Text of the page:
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The word God itself actually tells us very little about God. Its root idea and etymology are disputed. Its meaning is generic. Its use is not limited to Scripture, or even as a reference to the one true God. Theologians rarely treat the word itself, but usually apply various teachings of Scripture overall to the divine being, and then often using so many Latin and philosophical terms that the fascinating, warm, and instructive use of the word God in Scripture is lost. The danger is that the triune, true, and living God to whom it alone belongs becomes distant, cold, and abstract.

The word God appears over 4,400 times in Scripture, second only to Lord as the most frequent noun. Strictly speaking, God is not a title or proper name, but an appellative or categorical term for divine being, more akin to the words man or spirit than Jesus or Jehovah. This explains why Scripture speaks of the name of God, not the name God; and why prayers are rarely addressed using only that term (although of note is that almost all exceptions such as, O God, are in books II and III of the Psalms, usually when the character of God is being denied, appealed to, or praised).

The Greek for God is theos (origin of the word theology) and is used both with and without the definite article ‘the’ (usually omitted in the KJV). The Hebrew word is el, often combined with titles, names, or attributes such as God Almighty (El Shaddai), God Most High (El Elyon), and most frequently, Lord God (Jehovah El). It is also used in common names such as Ezeki-el (Strong is God), El-ijah (Jehovah is God), Beth-el (house of God), and Isra-el (Fighter of God).

Although the word God by itself says very little, its contextual use in Scripture is rich. Generally, it denotes the absolute difference between the one, true God and everything else, particularly man and the gods that man makes. But this is not done mainly, as we might expect, by association with various incommunicable qualities of God, say by referring to the almighty (Gen. 17:1), eternal (Deut. 33:27), or everlasting God (Gen. 21:33). Rather, the featured and glorious use of the word God in Scripture is primarily relational, i.e., it reveals the uniqueness of the living God through His persons, perfections, works, and attitudes in relationship to the creation and His chosen people in the covenant of grace through Jesus Christ. Several examples make this plain.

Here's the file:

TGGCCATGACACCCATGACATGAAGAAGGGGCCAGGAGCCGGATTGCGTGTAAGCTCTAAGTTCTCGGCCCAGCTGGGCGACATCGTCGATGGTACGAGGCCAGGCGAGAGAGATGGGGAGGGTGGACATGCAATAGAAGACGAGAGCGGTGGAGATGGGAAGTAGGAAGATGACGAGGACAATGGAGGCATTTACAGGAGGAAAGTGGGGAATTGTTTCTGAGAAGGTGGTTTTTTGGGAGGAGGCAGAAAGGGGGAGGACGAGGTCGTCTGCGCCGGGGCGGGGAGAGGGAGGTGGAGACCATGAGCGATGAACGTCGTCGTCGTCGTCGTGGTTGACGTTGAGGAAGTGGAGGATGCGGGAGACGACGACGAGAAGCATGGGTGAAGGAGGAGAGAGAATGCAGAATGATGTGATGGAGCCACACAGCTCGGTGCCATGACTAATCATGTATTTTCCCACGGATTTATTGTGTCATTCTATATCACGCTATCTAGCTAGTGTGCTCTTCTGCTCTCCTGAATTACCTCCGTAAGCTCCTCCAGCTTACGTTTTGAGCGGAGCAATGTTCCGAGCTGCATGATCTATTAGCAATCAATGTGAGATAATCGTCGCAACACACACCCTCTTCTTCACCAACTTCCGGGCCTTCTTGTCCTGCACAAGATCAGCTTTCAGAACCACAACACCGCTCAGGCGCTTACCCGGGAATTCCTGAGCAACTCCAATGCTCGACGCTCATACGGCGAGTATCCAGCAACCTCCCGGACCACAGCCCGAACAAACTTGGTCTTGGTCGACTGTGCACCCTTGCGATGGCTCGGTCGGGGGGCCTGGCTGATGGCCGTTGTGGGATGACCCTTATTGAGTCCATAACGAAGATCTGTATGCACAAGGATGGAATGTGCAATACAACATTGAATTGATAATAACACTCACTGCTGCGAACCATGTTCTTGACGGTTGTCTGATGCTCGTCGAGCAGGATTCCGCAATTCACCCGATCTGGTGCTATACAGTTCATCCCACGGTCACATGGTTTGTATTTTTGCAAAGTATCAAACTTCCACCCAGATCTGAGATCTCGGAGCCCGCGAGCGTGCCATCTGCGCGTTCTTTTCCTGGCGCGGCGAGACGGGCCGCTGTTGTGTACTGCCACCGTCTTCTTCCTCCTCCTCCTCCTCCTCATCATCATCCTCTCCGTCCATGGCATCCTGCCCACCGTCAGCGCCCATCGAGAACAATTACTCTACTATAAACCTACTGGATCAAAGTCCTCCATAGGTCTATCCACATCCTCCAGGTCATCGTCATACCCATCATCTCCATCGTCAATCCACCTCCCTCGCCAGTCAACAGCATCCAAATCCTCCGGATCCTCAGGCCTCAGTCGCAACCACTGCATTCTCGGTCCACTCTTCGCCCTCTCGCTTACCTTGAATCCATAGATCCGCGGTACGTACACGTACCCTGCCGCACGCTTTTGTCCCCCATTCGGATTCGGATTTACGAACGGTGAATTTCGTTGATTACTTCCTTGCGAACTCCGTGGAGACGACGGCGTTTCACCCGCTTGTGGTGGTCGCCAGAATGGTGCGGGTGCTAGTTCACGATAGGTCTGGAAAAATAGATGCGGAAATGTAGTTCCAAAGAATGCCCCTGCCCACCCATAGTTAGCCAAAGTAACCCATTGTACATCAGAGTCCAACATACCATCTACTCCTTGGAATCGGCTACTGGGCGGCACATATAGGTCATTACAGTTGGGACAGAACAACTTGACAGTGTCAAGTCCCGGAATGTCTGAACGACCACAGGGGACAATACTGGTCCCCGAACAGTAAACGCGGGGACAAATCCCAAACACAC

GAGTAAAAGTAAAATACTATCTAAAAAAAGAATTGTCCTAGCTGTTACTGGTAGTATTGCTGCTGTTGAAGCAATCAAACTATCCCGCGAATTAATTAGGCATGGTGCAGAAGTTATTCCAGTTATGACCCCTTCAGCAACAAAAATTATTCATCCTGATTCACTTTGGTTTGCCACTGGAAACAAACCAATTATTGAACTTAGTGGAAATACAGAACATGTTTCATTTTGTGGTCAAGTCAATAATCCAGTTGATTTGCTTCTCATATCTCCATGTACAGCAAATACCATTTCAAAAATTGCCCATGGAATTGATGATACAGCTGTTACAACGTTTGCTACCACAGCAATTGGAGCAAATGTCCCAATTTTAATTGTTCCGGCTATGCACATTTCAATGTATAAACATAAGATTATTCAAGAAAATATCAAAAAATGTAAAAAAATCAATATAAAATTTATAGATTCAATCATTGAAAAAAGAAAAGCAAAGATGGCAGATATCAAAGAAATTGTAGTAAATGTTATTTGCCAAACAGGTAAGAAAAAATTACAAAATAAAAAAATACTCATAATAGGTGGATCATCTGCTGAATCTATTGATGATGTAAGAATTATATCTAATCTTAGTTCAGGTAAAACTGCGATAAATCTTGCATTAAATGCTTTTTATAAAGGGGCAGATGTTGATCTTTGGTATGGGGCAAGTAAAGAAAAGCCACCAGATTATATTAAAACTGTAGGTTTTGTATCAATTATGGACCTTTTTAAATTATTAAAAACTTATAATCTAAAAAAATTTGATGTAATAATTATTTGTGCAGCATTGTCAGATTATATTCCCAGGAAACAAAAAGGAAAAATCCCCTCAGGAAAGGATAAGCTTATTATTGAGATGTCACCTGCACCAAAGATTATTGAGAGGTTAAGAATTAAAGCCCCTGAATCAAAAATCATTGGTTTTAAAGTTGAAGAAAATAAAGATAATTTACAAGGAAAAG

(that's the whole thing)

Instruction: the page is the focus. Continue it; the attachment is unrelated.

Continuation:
First, it is specifically God who creates, upholds, and governs heaven and earth. He creates man living in His image (Gen. 1:26-27). Man dies and creates dumb images of god in heaven and earth (Rom. 1:25Is. 44:18). This living God not only speaks, but sees, calls, commands, moves, makes, forms, causes, sets, divides, blesses, gives, ends, breathes, plants, puts, takes, brings, ends, and rests—all this in only the first six days with regard to man and creation.

Secondly, God is the God of someone, more so than the God of something, like heaven or earth (Gen. 24:3). He is God of hosts (Ps. 80:7). He is the God of people: Of our fathers (Acts 22:14), of families (Jer. 31:1), of holy prophets (Rev. 22:6), and of Jews and Gentiles (Rom. 3:29). He is God of specific persons: My God (John 20:28), our God (Mark 12:29), your God (Deut. 5:32), God of Jesus Christ (Eph. 1:7), God of Abraham, Isaac, and Jacob (Ex. 3:6), God of David (Is. 38:5), and most commonly, God of Israel (literally, God of the Fighter of God).

Thirdly, the perfections of God most commonly associated with God are those He shares with us and exercises on our behalf. He is the God of truth (Deut. 32:4), of knowledge (I Sam. 2:3), of glory (Ps. 29:3), of salvation (Ps. 68:20), of judgment (Is. 30:18), of patience (Rom. 15:5), of hope (Rom. 15:13), of peace (Rom. 15:33), of comfort (II Cor. 1:3), of love (II Cor. 13:11), and of all grace (I Pet. 5:10). Furthermore, He is this for us personally—He is God of my salvation (Ps. 18:46), my righteousness (Ps. 4:1), my life (Ps. 42:8), my strength (Ps. 43:2), my mercy (Ps. 59:10), and my praise (Ps. 109:1).

What blessedness then it is to be called the children of God (Matt. 5:9), to walk with God (Micah 6:8), and to live with God (I Cor. 7:24). He is not the God of the dead, but God of the living (Luke 20:38). And His great covenant promise is “I will be your God; you will be my people” (Jer. 30:22). This God is our God for ever and ever, who will be our guide even unto death (Ps. 48:14).